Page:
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A convoy of Canadian military vehicles drives by a truck loaded with cattle as they move into the forward operating base in Spin Boldak, Afghanistan, on May 5, 2007. (RYAN REMIORZ/THE CANADIAN PRESS)
A convoy of Canadian military vehicles drives by a truck loaded with cattle as they move into the forward operating base in Spin Boldak, Afghanistan, on May 5, 2007. (RYAN REMIORZ/THE CANADIAN PRESS)

Delays on military trucks are proving costly, Defence Department memo warns Add to ...

The longer it takes the federal government to buy 1,500 new replacement trucks for the military, the fewer vehicles it will be able to afford, the Department of National Defence warned in 2012.

The unusually frank assessment of the medium support vehicle program, cancelled twice since 2006, came in a memo to former deputy defence minister Robert Fonberg just weeks after the Department of Public Works pulled the plug for the second time.

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It was part of a series of internal documents, obtained by The Canadian Press under the Access to Information Act, that show the decision to halt the program was the direct result of budget cuts at National Defence.

Fonberg, who has since moved on to another position in the government, was told by officials that the $800-million set aside by the Conservatives for that portion of the program was being eroded by inflation at a rate of two per cent a year.

“The potential impact of schedule delays ... is that for every year of delay, it is estimated that (censored) fewer vehicles can be procured,” said a briefing dated Nov. 27, 2012.

It was also costing the department $10.5-million per year to keep the project office open, the briefing noted.

The program was quietly restarted last year – bids closed just last week – but a contract award is not expected until the summer of 2015, just weeks before the next federal election – a delay that could chew as much as $48-million of buying power out of the program.

New Democrat defence critic Jack Harris said the timing of a relatively straightforward purchase of trucks has been hijacked by politics.

“It’s pathetic,” said Harris. “What else can you say? It’s pathetic.”

The briefing and a series of other documents paint a picture of how National Defence had painted into a corner over the program. Budget cuts from 2010 were trickling down to front-line programs and planners were being left in the lurch.

Defence officials were advised midway through 2012, just as final bids were about to be submitted by contractors, that “as a result of ‘expenditure review measures’ there could be a reduction in the current financial cap” allocated to the truck program, a series of Public Works e-mails shows.

Officials scrambled during the first weeks of July, 2012, to salvage the truck plan, which was described as being an “urgent priority” when it was first announced because of safety concerns with the existing 1980s-vintage fleet.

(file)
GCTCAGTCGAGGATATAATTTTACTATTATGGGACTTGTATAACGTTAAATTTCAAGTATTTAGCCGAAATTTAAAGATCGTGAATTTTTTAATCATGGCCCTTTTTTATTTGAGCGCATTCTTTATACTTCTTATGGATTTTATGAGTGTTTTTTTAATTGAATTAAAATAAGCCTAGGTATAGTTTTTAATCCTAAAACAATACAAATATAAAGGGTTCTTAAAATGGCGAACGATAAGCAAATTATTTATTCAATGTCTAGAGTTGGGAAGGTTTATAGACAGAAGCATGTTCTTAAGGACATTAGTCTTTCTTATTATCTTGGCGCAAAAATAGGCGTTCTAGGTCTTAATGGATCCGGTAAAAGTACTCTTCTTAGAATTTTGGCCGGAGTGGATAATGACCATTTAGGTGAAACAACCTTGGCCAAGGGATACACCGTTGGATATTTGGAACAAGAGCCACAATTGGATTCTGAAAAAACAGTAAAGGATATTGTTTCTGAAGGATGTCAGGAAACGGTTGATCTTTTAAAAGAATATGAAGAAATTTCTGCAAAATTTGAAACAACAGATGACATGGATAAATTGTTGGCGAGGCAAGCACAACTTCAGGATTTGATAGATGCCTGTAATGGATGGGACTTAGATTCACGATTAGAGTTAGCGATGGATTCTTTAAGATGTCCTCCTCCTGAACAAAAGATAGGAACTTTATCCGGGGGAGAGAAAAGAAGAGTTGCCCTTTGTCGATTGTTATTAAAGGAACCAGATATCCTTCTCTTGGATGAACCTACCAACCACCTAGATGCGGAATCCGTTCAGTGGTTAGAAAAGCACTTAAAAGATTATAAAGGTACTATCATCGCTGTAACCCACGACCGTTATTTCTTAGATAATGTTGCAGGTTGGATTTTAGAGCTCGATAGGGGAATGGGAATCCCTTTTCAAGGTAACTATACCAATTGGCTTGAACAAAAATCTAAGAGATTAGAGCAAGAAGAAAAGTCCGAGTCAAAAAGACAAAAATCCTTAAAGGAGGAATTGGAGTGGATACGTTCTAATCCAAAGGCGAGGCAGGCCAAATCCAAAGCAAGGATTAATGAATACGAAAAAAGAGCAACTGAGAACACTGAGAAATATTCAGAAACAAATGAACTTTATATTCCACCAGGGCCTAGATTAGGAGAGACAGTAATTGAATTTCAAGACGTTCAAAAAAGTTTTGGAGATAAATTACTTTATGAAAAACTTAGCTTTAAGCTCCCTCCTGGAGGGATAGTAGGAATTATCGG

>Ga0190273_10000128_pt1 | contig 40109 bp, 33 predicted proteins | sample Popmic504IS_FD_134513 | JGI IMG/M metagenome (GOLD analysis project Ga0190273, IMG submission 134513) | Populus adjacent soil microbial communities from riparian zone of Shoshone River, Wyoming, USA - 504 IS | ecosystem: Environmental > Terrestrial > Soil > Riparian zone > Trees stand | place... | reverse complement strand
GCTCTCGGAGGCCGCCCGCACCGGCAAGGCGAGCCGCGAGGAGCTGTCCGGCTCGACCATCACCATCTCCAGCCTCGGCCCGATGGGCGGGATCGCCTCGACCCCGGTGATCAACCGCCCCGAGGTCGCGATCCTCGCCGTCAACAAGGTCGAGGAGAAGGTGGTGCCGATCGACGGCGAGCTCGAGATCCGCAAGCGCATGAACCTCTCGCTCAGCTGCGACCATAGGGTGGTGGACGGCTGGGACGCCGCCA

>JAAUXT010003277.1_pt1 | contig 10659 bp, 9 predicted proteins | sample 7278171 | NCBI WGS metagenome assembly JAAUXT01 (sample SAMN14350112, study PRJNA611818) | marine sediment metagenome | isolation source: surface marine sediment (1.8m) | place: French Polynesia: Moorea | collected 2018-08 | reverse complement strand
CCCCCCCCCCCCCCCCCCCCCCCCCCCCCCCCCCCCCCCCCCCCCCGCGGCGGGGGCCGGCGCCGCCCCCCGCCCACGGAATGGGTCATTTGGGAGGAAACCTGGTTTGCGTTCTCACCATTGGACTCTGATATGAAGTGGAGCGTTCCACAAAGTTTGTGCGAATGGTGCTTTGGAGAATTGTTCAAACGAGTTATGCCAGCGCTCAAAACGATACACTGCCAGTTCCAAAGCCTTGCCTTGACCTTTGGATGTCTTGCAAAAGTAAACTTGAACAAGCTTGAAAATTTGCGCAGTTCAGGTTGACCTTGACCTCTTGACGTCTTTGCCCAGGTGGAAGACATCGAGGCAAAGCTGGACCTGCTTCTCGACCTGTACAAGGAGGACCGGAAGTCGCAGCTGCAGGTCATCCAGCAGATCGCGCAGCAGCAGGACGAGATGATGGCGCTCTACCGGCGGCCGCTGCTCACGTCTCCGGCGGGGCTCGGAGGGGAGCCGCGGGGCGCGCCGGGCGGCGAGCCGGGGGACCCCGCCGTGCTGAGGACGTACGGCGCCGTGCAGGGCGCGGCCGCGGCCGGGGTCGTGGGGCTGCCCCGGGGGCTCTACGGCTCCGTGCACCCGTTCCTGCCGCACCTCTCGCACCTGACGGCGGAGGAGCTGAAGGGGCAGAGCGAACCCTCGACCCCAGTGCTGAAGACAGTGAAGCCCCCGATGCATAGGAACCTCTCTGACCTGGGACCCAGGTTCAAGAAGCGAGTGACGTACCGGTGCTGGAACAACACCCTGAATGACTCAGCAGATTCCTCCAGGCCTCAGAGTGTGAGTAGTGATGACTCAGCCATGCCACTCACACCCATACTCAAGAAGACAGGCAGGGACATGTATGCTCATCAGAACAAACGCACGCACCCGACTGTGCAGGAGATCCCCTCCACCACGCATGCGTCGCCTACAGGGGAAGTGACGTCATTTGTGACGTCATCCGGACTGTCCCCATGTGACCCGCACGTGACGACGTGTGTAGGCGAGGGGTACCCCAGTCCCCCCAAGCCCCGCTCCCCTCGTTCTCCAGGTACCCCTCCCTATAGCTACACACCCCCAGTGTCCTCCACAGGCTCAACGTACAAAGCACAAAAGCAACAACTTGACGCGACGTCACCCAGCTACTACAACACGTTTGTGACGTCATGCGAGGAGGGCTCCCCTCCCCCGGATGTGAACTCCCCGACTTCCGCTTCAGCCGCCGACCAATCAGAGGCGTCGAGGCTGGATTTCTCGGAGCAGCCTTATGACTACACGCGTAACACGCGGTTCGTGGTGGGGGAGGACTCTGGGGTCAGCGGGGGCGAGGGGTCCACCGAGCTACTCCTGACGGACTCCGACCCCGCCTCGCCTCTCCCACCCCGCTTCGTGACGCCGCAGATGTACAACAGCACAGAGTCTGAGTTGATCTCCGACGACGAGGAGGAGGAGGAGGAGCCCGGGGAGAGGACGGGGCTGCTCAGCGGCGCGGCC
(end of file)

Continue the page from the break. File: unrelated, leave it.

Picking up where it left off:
Harris said the political imperative of balancing the budget clearly took priority over safety hazards.

“The government wanted to put themselves in a position of having to declare a surplus in time for an election, where they can announce tax breaks,” he said.

The army has started parking some of the vehicles and using them for spare parts in hopes of saving money.

The Public Works documents show defence planners considered ditching the requirement for extra armour protection – individual kits that can bolted on to vehicles to help them withstand roadside bombs. They looked at doing away with utility trailers and even cutting the number of trucks.

“The other option would be to keep the (armour protection) and trailers and reduce the number of everything else,” said a July 9, 2012, e-mail from the project’s senior director at Public Works.

Contract officials looked at extending the tender deadline by a couple of weeks and giving contractors the opportunity to “update their bid,” but in the end they decided to park the entire procurement just minutes before the competition closed.

In a statement at the time, Public Works soft-pedalled the reasons for the cancellation, saying “economic, marketplace and budgetary circumstances have changed since the solicitation process began.”

The department said the government had to “reassess this procurement to ensure that the right equipment is acquired for the army at the best value for Canada.”

There was no direct mention of the role budget cuts played in the decision.

A spokeswoman for National Defence largely stuck to that line on Wednesday and insisted the program needed to be reviewed.

“Since the Medium Support Vehicle System (MSVS) project was launched in 2006, there have been significant changes in the Standard Military Pattern (SMP) truck marketplace and to fiscal circumstances,” Jocelyn Sweet said in an email.

“The estimates for this project did not reflect this new reality. Therefore the [request for proposals] was cancelled until a re-evaluation of this project had been completed.”

Sweet insisted that with the newly relaunched program, the government will still get the same number of vehicles and they “can be procured within the existing budget.”

She explained the discrepancy by saying that officials have consulted within the industry and been reassured that their numbers are solid.

Sweet was asked directly what strategies National Defence had used to address safety concerns with the existing fleet, but she would only say the government was committed to “procuring modern equipment.”

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